REPLY BY THE “PENSIERO E VOLONTÀ” GROUP
TO AN INVITATION TO JOIN THE INTERNATIONAL ANARCHIST COMMUNIST FEDERATION
Luigi Fabbri, Camillo Berneri, Ugo Fedeli
Translator’s introduction: Following publication of the Organizational Platform of the General Union of Anarchists by the Group of Russian Anarchists Abroad, a series of discussions were held in Paris to discuss the setting up of a new Anarchist Communist international. Italy was represented by several groups and individuals, the most prestigious of which was the group representing the journal “Pensiero e Volontà”: Fabbri, Berneri and Fedeli. Fedeli, in fact, presided over a meeting held in Paris on 12th February 1927 which called an international conference to discuss the setting up of the international which, however, never came into being. The following letter was the group’s reply to the invitation by the Provisional Secretariat of the International to join.
Our “Pensiero e Volontà” Group has examined and discussed the various programmatic points upon which the proposed “Anarcho-Communist International” should be based and has reached the conclusion that for now it would be impossible to join your initiative.
Though it may be the case that much of our disagreement with you is due to questions of form, it seems to us that there exists among you a spirit which is quite distant from that which underlies our way of conceiving an international anarchist organization, that is one which is open to the greatest number of individuals, groups and federations who agree with the principles of struggle organized in an anarchist way against capitalism and the State, on a permanent national and international basis, but all this without any ideological or tactical exclusivism and without any formalism that could impede the autonomy or freedom of the individuals in the groups or of the groups themselves in the various national and international unions.
You know that our Group is already a member of the “Unione Anarchica Italiana” and it is our belief that for the time being the best road to follow is the one which, in four years of public life, the UAI has laid out for itself by means of its theoretical Programme, its internal Pact of Alliance and the deliberations of its first three Congresses (Florence 1919, Bologna 1920 and Ancona 1921). It is our impression that the spirit which pervades the UAI does not correspond well enough with that of your ideological and tactical proposals; in our doubt, we feel obliged to refrain from joining something which could engage us in a different direction. You yourselves say that it is necessary, for the work begun by you, to have “ideological and tactical unity”, and as this does not seem as complete as would be wished, it is better not to force each other into something that could create problems both for you and for us.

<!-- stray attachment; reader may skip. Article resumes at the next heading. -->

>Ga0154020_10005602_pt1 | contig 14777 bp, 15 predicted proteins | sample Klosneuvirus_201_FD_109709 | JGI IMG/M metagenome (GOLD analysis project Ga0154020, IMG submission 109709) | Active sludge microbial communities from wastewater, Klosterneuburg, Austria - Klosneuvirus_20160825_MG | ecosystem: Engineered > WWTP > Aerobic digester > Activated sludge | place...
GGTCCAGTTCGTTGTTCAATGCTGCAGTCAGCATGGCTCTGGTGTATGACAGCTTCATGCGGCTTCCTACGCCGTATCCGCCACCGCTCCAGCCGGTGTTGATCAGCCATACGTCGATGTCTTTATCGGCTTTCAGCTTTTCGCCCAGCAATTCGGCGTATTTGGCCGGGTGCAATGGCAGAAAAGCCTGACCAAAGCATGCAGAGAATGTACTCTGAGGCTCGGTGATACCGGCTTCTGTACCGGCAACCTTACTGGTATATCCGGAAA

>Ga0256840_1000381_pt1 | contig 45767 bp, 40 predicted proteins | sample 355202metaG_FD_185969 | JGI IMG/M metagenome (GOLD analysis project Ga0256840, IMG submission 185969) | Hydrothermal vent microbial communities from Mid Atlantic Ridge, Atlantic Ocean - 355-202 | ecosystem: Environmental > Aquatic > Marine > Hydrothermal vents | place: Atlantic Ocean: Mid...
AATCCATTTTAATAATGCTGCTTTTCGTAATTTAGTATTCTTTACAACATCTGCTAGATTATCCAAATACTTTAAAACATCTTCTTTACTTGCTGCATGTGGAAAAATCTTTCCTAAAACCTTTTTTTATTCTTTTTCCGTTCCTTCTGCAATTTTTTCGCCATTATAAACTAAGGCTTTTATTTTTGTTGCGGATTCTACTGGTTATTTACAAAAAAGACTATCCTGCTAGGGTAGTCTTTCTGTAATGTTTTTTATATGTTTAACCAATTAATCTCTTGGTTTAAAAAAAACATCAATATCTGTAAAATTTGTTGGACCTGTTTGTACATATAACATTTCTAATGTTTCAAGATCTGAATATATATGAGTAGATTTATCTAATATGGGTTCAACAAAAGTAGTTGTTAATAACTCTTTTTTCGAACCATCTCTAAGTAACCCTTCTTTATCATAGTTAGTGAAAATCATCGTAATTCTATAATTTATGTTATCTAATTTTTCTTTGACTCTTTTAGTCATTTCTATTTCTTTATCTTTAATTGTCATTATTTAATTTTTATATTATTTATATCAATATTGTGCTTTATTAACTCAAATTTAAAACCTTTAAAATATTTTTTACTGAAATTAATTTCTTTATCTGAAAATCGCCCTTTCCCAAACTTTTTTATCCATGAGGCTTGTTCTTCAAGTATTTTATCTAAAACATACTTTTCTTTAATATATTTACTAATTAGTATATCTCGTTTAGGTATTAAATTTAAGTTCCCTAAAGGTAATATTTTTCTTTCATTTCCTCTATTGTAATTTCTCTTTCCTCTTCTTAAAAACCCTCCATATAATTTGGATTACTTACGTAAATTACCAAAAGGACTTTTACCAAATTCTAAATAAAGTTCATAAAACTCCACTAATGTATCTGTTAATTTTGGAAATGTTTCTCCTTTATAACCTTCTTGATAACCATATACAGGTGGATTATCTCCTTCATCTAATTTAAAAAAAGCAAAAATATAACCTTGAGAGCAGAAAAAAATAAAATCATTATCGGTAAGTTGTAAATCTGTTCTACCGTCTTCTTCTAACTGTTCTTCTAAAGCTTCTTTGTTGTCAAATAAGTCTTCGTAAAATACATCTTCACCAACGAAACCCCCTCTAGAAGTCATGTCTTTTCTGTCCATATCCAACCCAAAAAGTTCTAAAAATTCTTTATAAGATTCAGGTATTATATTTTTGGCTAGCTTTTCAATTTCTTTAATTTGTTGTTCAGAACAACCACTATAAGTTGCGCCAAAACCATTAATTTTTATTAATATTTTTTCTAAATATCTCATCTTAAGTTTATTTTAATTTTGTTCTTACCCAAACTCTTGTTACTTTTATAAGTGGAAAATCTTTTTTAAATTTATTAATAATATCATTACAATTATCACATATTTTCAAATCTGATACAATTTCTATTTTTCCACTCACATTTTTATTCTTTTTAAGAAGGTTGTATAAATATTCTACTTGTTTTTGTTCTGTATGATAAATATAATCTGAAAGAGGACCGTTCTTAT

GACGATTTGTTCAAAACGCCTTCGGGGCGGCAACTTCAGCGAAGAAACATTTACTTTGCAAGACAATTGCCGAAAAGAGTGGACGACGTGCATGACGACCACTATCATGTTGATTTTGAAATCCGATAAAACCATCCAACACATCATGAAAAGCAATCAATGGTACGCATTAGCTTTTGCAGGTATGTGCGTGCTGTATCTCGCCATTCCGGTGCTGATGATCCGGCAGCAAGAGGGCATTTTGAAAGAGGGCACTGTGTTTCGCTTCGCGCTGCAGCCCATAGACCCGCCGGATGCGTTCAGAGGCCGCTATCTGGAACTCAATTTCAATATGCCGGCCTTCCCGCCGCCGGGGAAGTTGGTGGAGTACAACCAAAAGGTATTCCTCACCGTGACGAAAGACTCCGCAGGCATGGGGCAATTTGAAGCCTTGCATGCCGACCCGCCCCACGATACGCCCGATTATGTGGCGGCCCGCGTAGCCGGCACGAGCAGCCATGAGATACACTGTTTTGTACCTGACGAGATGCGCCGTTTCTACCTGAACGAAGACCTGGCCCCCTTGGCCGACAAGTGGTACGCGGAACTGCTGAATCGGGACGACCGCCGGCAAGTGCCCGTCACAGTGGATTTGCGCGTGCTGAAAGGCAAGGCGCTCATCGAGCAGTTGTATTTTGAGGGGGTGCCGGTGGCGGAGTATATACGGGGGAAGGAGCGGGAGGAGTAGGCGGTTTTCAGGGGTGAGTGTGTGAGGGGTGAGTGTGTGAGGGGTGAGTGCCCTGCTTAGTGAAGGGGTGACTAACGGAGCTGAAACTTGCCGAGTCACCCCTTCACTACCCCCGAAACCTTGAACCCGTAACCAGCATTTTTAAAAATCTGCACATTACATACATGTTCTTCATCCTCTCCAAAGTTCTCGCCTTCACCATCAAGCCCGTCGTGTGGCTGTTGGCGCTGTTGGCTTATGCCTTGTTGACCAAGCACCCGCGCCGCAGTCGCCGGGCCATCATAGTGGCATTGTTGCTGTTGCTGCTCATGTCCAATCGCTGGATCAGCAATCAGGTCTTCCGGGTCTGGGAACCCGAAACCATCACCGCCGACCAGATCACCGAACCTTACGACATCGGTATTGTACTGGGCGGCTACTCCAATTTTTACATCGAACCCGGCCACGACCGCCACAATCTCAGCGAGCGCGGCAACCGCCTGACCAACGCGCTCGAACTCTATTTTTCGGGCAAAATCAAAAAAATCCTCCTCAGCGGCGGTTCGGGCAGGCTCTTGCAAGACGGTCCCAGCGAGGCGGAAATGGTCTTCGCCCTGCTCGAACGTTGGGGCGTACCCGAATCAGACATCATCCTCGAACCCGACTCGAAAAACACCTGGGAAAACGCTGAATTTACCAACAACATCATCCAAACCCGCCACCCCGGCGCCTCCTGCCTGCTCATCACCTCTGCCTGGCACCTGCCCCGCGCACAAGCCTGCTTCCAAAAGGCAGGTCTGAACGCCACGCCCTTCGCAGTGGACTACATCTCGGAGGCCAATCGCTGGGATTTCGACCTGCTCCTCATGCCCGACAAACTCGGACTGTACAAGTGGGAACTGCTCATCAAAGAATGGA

Naturally, it may be that we are wrong, but you can be sure that the moment we realize that, we will not delay in joining you. Furthermore, our abstention does not in any way signify hostility or opposition at all costs, and it will not prevent us from co-operating with you freely, from without, in every part of your work with which we consider ourselves in agreement.
If you wish, we can set out, either in writing or verbally through a representative of yours, the most important observations we have made on your ideological and tactical bases, and you could then perhaps deduce from these suggestions which may not seem entirely useless to you, independently of our present decision. We will not, however, insist on this.
Please believe, dear comrades, in the most heartfelt solidarity we feel with you for the cause of Anarchy.
the “Pensiero e Volontà” Anarchist Group
Letter from the “Pensiero e Volontà” Group to the Provisional Secretariat of the International Anarchist Communist Federation. Italian original in A. Dadà, Ugo Fedeli dalla Russia alla Francia: un anarchico italiano nel dibattito dell’anarchismo internazionale (1921-1927), Università di Firenze, Facoltà di Magistero, “Annali dell’Istituto di Storia” vol.III, 1982/84, Florence, 1985. English translation by Nestor McNab.
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